August 21, 2019
Despite the impact technology has had on the distribution of music, the music payments process is largely the same as it has been for decades. This is causing real issues for artists and their livelihoods.
Technology has revolutionised the availability of music for artists, mostly in a positive way. The ability to share their work and reach new audiences across the world through streaming has reduced the barriers to entry and increased opportunities for ambitious artists. However, the year on year global increase in streaming has not been reflected in the royalty payments being received by these artists. While consumers and artists have adapted to the digitization of music, the systems and processes for managing payments are in many cases the same as decades ago.
Even the methods used to pay artists have not been modernised. Royalty payments are often made through cheques, despite the variety of digital payment options on offer. With streaming globalizing music, payments are sometimes made in various currencies. To process the payment the artist must pay conversion fees which seriously reduces the benefit they receive. Another issue lies with the record companies. Rigorous offline processes used to manage and update artists’ payment information create further unnecessary complexities and delays for artists. These bureaucracies result in royalties remaining uncollected for long periods and in many cases the payments never reaches the person to which they are intended.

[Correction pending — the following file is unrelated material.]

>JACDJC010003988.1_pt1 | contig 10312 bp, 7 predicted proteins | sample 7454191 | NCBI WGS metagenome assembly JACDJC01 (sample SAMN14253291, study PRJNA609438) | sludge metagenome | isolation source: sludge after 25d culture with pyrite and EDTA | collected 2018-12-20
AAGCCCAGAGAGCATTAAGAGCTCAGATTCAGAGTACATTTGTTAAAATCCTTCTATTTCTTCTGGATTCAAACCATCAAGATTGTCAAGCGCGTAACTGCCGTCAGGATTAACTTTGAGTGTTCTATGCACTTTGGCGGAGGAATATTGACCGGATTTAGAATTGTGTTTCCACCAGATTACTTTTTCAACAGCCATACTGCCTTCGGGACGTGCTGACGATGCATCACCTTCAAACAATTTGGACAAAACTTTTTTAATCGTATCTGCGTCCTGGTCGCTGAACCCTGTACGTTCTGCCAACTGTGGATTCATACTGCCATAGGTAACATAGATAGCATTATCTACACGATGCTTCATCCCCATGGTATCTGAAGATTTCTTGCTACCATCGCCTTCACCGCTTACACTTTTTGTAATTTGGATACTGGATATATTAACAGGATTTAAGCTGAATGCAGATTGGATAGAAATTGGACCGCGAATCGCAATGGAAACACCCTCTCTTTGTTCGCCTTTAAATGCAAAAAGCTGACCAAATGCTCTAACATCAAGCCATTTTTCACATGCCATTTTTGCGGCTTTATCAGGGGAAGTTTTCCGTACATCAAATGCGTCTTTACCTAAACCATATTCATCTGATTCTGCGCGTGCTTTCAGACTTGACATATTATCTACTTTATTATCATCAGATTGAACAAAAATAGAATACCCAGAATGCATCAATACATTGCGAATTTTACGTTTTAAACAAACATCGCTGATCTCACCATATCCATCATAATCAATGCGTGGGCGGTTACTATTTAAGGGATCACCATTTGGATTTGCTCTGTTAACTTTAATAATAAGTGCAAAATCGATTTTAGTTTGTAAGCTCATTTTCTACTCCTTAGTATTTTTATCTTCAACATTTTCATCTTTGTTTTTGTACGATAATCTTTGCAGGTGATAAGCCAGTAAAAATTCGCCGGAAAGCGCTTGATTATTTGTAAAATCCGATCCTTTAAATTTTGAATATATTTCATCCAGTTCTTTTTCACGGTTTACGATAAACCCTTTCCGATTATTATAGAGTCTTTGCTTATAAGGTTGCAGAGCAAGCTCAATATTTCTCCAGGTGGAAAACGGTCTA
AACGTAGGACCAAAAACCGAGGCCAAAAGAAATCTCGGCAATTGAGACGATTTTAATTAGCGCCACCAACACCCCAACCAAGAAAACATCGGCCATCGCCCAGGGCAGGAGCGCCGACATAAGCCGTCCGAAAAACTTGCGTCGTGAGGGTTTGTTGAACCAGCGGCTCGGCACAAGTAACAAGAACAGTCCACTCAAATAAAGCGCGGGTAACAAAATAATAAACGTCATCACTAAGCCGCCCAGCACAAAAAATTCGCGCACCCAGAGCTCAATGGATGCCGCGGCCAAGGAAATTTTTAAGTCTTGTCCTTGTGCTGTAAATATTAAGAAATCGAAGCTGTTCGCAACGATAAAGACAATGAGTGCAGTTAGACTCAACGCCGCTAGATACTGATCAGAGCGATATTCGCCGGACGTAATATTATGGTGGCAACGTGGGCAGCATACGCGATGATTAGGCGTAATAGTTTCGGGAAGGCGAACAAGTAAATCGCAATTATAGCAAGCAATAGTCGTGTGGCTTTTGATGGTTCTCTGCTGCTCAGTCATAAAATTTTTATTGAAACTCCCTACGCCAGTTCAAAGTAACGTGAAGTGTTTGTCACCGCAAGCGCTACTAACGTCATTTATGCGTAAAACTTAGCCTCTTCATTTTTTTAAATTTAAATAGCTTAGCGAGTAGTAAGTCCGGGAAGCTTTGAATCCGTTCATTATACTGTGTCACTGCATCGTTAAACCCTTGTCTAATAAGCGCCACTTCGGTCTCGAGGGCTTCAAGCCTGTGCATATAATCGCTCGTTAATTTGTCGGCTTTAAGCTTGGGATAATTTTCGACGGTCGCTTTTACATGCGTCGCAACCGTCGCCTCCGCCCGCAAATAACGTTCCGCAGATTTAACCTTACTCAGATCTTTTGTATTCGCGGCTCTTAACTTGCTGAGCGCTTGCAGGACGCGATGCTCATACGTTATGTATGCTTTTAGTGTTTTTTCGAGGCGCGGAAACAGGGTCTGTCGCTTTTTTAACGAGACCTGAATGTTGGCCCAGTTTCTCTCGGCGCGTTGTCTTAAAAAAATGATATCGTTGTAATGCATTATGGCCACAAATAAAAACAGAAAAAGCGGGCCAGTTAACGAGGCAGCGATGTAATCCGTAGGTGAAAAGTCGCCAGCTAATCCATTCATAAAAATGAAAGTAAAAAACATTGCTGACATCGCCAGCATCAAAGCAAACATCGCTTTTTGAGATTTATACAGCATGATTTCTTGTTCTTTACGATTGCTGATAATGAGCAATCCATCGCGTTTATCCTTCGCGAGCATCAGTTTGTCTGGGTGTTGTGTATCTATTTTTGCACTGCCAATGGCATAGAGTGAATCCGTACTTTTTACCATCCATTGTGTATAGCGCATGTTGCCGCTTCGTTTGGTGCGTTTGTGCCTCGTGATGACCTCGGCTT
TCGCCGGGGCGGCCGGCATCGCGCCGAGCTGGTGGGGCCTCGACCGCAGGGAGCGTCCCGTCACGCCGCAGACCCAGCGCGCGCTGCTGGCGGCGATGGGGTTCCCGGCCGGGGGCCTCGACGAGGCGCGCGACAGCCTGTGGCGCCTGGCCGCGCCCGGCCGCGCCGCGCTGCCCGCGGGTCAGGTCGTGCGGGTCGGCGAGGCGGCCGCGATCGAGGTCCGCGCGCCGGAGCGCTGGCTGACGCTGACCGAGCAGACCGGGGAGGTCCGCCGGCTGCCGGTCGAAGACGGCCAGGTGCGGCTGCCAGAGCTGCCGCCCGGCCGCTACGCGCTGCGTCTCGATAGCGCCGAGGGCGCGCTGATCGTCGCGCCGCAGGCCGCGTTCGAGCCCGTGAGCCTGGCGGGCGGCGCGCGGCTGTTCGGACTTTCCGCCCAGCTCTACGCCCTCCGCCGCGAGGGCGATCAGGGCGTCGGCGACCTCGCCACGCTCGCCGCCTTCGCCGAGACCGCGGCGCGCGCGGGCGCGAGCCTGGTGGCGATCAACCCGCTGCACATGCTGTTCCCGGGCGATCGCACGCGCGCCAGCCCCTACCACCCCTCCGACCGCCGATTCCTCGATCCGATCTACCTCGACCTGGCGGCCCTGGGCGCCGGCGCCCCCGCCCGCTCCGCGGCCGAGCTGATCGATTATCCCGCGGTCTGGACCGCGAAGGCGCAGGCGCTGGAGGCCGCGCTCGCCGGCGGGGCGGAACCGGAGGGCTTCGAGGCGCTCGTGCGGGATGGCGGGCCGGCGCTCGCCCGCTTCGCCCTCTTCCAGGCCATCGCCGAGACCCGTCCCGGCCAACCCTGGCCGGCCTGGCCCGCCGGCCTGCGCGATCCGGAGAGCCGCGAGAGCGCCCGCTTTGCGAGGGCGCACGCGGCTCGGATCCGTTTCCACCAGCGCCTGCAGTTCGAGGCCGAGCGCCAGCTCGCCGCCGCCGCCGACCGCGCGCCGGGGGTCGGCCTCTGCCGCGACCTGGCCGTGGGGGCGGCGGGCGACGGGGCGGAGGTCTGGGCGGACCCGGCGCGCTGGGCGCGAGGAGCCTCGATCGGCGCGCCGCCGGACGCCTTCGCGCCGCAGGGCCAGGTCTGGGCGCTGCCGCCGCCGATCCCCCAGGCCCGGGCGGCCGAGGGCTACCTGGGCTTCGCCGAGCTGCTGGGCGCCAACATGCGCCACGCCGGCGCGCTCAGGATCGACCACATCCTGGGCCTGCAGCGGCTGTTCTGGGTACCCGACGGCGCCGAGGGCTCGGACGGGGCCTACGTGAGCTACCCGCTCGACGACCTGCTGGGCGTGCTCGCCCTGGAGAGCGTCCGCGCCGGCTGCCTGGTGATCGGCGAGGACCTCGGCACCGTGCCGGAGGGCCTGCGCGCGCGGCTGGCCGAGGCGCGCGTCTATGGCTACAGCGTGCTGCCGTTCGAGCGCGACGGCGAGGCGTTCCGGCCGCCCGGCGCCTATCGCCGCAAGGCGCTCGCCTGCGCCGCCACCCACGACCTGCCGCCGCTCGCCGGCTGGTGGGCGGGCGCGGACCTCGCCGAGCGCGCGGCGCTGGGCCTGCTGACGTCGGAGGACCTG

Another issue is the absence of transparency for artists who find it difficult to predict their income. Often they do not have any view on what they are earning and have no idea of their royalty payments until they receive the cheque. In addition to music metadata issues beyond their control, artists often do not receive their due payments. With the aforementioned reduction in revenue for pay, lack of transparency in earnings is rendering careers in the music industry less financially sustainable.
A lack of consistency and standardization in payment schedules contributes to the problems. Each stakeholder in the process follows their own schedules, which have no alignment. With the increased number of digital sources of music, in particular, due to music streaming, CMOs (Collective Management Organisations) will receive many sets of royalty payment data. If there is a mismatch in the payment schedule of the music streaming platform and the CMO, the artist’s royalty income may be delayed to the next payment, which may be in months.
The burden of correcting these issues should not be with the artist, but rather with organisations within the industry. Many CMOs are championing change and implementing technologies to prioritise fair payments for artists. Central to this change is accuracy and consistency in music data matching. Spanish Point Technologies’ matching engine is a high performance cloud based application that plugs into CMOs systems to support royalty matching at a fair cost. With increased data volumes from various streaming platforms, this is time to correct the issue. Talk to our music Matching Engine team.